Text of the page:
# Research Overview

Mixture modelling is an alternative method of carrying out inference on (i.e., thresholding) statistical maps such as t, f or z stat images output by FEAT. Instead of just making assumptions about the null part of the statistical distribution and making all inference with respect to that, mixture modelling explicitly models the null part and the activation part. We can thus carry out "alternate hypothesis testing" and ask a richer set of questions of the data. Here we also implement a spatial enhancement to the mixture modelling; we use a spatial Markov random field to regularise (smooth) the labelling of voxels into null, activated or "de"-activated.

For more detail on the spatial mixture modelling see *Mixture Models with Adaptive Spatial Regularisation for Segmentation with an Application to FMRI Data; Woolrich, M., Behrens, T., Beckmann, C., and Smith, S.; IEEE Trans. Medical Imaging, 24(1):1-11, 2005* and a related technical report TR04MW1.

# mm

Warning: this implementation of spatial mixture modelling is a beta release and has not been extensively tested! To run spatial mixture modelling on a statistic image (such as grot.feat/stats/zstat1) use the mm command-line program. The minimum syntax is:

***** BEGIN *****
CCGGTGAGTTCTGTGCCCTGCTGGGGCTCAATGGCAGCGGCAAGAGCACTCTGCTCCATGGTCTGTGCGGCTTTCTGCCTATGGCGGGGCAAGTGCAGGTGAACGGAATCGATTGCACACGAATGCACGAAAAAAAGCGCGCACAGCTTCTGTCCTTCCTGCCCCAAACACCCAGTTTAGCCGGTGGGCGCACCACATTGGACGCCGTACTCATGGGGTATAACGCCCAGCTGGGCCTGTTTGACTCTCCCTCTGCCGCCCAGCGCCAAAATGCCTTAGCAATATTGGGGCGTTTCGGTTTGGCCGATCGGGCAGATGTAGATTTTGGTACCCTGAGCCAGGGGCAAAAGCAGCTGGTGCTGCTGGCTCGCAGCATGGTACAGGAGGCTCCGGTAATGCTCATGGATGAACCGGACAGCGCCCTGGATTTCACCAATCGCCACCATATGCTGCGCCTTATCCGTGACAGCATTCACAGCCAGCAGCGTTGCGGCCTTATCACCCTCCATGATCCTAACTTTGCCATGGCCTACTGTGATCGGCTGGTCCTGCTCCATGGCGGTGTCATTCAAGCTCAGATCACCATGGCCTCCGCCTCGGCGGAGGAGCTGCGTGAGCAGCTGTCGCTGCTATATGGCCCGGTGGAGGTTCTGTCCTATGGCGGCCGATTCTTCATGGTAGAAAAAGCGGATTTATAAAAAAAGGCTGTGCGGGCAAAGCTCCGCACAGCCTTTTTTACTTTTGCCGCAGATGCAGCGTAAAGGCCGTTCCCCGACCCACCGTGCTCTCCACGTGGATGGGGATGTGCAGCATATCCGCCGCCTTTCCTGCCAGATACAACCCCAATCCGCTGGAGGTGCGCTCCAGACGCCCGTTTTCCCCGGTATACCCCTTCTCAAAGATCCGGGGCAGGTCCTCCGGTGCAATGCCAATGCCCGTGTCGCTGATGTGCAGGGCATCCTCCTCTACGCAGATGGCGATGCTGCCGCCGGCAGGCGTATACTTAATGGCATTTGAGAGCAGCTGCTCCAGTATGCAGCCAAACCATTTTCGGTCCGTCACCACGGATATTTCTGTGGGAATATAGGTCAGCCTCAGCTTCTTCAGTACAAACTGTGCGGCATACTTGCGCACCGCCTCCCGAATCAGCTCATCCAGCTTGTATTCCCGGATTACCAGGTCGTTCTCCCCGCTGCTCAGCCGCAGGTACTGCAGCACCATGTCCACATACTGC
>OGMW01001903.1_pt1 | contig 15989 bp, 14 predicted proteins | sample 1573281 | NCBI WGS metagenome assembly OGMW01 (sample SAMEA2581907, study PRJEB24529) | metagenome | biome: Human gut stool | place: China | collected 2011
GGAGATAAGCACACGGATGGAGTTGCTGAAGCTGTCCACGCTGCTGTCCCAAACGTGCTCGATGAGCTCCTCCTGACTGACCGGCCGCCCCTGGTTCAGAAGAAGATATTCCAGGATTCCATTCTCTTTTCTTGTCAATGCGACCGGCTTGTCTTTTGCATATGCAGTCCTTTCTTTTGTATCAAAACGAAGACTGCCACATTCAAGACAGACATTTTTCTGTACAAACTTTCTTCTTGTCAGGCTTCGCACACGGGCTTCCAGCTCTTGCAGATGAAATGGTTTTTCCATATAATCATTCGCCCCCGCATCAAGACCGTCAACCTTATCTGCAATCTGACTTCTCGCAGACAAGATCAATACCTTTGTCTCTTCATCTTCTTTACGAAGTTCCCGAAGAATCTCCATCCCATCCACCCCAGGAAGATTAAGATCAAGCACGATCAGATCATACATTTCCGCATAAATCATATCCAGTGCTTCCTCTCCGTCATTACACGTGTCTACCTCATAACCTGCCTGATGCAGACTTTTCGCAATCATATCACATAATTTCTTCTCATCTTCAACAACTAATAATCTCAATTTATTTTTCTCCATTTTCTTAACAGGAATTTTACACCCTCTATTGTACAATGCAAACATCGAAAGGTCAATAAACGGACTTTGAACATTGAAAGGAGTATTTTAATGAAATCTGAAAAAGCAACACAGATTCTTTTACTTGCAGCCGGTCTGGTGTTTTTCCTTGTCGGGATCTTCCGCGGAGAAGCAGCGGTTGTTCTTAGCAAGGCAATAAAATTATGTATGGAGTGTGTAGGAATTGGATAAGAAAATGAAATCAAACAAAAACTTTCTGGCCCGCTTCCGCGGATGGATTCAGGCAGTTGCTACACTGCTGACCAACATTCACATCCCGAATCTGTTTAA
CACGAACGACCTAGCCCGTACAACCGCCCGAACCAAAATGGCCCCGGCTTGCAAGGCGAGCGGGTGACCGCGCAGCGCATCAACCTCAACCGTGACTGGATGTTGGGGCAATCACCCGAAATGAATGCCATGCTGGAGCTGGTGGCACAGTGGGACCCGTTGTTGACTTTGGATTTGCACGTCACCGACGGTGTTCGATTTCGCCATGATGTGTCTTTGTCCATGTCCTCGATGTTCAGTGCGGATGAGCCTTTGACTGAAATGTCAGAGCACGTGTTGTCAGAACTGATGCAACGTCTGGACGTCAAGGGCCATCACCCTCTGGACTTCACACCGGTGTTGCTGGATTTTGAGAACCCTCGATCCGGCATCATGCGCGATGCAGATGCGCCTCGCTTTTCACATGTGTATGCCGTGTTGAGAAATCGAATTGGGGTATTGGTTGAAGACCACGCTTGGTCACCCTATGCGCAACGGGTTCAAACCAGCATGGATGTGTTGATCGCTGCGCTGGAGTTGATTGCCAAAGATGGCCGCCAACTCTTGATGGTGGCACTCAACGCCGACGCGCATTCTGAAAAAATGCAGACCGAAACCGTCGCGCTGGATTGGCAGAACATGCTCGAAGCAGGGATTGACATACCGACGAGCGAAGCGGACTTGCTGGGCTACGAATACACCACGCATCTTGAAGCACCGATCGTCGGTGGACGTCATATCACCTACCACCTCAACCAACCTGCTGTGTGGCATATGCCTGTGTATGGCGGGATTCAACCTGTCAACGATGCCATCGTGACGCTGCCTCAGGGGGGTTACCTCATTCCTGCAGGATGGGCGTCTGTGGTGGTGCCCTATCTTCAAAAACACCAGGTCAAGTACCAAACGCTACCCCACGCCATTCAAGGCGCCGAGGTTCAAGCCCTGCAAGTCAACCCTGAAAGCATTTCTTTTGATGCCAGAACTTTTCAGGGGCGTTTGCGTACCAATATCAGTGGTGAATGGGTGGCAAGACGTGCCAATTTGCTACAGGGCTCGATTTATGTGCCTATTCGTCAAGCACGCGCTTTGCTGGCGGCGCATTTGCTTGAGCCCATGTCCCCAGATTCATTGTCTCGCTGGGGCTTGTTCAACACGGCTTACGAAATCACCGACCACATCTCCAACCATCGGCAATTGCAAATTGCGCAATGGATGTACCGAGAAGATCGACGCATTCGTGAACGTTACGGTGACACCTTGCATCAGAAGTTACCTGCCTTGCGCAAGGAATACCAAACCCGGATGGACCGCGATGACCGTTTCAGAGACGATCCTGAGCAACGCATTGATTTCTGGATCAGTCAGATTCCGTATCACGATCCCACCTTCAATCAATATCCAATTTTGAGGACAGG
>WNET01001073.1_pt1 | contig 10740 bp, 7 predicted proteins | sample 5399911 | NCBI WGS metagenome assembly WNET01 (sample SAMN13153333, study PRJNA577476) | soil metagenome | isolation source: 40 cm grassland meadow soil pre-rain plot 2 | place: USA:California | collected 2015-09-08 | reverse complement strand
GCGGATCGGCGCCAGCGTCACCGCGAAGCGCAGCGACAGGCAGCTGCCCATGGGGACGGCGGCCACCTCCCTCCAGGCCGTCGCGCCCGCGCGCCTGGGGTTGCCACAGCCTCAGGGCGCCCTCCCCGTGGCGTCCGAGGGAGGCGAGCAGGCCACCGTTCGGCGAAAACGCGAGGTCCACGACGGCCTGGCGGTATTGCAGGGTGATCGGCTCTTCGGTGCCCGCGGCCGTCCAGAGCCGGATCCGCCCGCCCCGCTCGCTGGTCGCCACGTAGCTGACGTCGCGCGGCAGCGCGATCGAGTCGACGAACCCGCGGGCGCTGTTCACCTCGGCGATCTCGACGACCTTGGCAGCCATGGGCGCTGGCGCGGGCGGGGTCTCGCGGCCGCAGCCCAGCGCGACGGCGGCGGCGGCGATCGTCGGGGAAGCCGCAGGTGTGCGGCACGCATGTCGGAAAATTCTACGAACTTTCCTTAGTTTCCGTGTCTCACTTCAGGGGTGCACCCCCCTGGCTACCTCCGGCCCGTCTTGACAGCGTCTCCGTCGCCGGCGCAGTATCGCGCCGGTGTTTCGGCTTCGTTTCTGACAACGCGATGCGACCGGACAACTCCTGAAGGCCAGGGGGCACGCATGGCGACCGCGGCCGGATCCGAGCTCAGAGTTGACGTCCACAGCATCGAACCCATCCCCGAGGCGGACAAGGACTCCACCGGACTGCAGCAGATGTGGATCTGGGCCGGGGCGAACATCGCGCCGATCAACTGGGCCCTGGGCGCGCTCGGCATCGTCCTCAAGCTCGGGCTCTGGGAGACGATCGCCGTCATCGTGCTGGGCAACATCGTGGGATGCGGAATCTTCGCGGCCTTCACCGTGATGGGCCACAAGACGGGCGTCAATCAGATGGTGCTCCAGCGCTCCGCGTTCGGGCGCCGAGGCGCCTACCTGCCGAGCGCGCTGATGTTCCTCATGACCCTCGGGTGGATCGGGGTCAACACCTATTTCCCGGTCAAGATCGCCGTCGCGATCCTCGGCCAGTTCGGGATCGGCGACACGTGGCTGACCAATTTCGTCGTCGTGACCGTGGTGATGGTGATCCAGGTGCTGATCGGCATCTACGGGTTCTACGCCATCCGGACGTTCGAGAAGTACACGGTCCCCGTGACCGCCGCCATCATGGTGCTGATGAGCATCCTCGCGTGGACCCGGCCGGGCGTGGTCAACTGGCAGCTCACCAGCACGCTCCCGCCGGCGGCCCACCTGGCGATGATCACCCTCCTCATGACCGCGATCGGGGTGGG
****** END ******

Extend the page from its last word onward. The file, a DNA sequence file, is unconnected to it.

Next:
`mm --mask=<mask_image> --sdf=<stats_image>`

and the other main option that you might want to use is `--zfstatmode` which tells mm not to fit a deactivation class. Just type mm to get the full help output. The output from mm is summarised in a web-page named <outputdir>/MM.html and the probability of lying in each of the two or three segmentation classes (null, activation and de-activation) are found in <outputdir>/w1_mean, w2_mean and w3_mean. Note that the histogram plot in the web-page report will look less "nice" a fit than a non-spatial mixture model. This is because the final fitting is a balance between optimal histogram fitting of the class mixtures and the spatial processes which attempt to smooth voxel classification.